Tuesday, January 23, 2007

Nothing like a side trip!

Alexandra Pelosi, documentary filmmaker and daughter of Nancy Pelosi, took a little 'side trip' to the red states, those who are conservative. She was making a film that takes a look at the evangelical movement in the United States.

Pelosi was interviewed by Diane Sawyer of Good Morning America on Monday morning. They discussed the now
defrocked pastor of New Life Church, Ted Haggard, who was Pelosi's tour guide. Pelosi was under the impression that most evangelical Christians are 'holy roller Jesus freaks'. But, when she met Haggard, he didn't fit into that category.

I can understand that evangelicals are thought to be different but not as bad as they are thought to be. Just read the following transcript from the Good Morning America interview.

Sawyer: "You know, it's got to strike a lot of people who live in middle America, church going people, as very quaint that you have to come visit them to learn about them. Where did this begin? Did you feel you had to get a visa to a foreign country?"

Pelosi: [Laughs] "Well, I had made two political documentaries and I was trying to get away from politics. And growing up, they always said the two things you're not supposed to talk about in polite conversation is politics and religion. So, since I’d done politics, I thought it was a chance to go and explore religion."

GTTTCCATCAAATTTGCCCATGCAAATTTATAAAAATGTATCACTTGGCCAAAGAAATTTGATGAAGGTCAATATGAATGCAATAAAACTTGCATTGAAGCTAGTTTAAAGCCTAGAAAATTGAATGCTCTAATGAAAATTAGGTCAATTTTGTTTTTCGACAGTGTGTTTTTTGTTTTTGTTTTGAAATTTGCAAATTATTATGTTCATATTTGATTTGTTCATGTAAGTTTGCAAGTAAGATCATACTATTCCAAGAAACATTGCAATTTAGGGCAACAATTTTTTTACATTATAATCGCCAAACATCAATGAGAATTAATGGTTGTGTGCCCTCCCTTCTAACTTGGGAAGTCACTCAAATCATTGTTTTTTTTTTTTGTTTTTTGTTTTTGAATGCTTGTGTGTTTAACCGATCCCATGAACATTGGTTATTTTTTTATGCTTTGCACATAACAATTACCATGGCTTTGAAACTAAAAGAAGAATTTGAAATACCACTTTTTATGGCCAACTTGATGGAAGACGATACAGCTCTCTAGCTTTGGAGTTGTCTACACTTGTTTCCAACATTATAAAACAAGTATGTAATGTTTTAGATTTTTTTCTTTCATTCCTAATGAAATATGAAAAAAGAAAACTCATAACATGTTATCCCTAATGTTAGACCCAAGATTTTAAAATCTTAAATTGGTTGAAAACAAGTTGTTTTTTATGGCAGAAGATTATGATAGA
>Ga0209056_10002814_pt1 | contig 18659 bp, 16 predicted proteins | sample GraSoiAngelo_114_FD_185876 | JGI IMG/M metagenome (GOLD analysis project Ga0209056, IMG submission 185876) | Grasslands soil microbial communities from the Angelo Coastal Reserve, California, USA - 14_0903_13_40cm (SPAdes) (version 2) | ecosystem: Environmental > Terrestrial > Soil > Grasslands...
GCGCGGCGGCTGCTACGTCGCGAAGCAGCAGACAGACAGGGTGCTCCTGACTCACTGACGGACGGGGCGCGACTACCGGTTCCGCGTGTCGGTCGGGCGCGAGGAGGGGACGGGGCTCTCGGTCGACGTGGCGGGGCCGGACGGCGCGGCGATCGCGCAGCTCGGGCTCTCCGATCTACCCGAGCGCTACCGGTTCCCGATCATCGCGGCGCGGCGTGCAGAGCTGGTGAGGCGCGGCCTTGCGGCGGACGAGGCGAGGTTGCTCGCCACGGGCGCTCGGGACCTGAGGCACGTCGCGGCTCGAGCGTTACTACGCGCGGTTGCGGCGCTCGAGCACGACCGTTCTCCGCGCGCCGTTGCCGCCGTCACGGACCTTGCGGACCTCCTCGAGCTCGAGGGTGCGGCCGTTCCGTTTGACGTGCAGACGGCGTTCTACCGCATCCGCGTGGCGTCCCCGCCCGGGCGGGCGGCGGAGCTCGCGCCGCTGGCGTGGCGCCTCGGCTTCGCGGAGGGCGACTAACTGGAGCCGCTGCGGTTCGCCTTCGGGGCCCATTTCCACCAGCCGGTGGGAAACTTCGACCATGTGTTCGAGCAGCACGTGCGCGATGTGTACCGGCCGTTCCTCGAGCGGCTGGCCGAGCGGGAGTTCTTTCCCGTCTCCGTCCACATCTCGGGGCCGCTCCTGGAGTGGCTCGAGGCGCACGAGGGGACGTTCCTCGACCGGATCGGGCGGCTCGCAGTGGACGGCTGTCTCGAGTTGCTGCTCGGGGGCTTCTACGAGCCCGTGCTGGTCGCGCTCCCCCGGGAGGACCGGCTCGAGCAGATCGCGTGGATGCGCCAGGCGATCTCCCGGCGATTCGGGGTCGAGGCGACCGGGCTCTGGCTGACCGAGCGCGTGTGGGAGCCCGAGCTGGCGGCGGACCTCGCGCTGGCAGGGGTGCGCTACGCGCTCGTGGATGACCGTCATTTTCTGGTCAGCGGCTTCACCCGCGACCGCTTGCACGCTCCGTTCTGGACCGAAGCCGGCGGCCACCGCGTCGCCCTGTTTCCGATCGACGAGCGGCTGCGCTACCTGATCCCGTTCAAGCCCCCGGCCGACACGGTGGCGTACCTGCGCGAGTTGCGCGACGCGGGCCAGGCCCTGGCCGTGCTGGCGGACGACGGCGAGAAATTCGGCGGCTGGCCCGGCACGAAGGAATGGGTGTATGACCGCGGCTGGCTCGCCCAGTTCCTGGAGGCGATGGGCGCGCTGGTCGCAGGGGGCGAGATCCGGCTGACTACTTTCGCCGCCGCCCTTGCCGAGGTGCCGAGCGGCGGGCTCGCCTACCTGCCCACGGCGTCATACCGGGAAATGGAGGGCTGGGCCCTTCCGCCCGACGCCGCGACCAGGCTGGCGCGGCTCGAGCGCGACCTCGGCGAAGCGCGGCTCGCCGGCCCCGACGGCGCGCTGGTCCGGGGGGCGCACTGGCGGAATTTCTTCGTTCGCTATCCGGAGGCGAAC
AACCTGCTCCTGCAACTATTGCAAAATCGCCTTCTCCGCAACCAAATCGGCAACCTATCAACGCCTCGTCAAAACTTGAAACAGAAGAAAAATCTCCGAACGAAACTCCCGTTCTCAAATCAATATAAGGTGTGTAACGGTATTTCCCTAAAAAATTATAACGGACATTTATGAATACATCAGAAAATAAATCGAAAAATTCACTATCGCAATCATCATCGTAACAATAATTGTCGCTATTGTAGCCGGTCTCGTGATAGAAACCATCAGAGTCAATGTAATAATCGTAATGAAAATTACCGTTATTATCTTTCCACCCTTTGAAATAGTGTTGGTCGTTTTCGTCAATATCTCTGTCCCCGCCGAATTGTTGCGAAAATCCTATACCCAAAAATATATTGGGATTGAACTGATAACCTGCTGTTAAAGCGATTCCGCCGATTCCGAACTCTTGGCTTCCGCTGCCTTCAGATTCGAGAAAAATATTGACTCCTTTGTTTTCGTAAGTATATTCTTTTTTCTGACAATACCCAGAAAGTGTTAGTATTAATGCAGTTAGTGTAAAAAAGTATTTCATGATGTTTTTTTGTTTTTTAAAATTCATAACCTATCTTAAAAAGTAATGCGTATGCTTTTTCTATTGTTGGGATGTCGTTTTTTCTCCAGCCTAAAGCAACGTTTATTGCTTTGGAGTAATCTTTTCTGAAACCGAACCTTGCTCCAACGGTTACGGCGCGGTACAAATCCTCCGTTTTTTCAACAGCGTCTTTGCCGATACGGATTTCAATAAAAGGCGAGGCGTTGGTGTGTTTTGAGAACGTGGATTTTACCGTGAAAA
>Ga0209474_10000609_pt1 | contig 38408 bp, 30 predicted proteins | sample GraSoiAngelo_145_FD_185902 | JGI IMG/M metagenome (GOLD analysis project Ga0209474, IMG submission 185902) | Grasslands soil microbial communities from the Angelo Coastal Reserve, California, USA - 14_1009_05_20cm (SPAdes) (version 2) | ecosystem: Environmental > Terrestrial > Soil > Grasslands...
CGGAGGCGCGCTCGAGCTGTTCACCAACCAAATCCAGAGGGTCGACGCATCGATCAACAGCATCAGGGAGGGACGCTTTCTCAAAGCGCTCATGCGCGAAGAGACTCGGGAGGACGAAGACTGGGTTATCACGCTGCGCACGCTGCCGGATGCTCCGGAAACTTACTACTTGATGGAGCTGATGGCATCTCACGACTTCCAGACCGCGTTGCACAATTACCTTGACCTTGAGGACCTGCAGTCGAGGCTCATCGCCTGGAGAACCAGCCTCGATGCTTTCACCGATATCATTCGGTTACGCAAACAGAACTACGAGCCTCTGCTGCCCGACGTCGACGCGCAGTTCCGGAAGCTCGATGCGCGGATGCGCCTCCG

"Visa to a foreign country?" Is Diana Sawyer so far removed from Christianity that she would suggest that we Christians are from another country or perhaps PLANET? Actually, Pelosi said she felt like she was on a 'sociological field trip'.

Despite her clumsy language, Pelosi actually stated she now understands the importance of religion and even suggested that if she had to make a choice in the culture wars, the daughter of liberal Speaker of the House would go with the conservatives:

Pelosi admitted that she was bothered by what happened to Haggard because he seemed so nice. She said she even came away with a respect for the evangelicals. She thinks they are organized and everybody could learn something from them. She went on to tell Sawyer that the church provided a strong foundation of values and she thought that was good for our teenagers today.

Sawyer: "So, this is a shift for you. You have a two week old son and you're going to make sure he goes to church?"

Pelosi: "Well, yeah. Yes. It’s important for me now. On a personal note, something I took away from this: It is important to expose your children to religion, any religion, whatever is important to you. Because otherwise they'll be called unchurched, and those are the ones who may later in life fall into more extreme religions."

Sawyer: "So you came away a changed person in some ways."

Pelosi: "Nothing like a road trip."

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Dumb Ox said...

I suppose it was good that she was open-minded enough (had enough of her own residual religious upbringing left) to see the goodness of folks behind the elite liberal prejudices!

All the best,
D. Ox

Barbara said...

It just excited me that she actually realized there was a need for religious beliefs. But it was a shock to hear her say, if she had to make a choice in the cultural wars, she'd have to go conservative. Wonder if Mom Nancy saw this interview?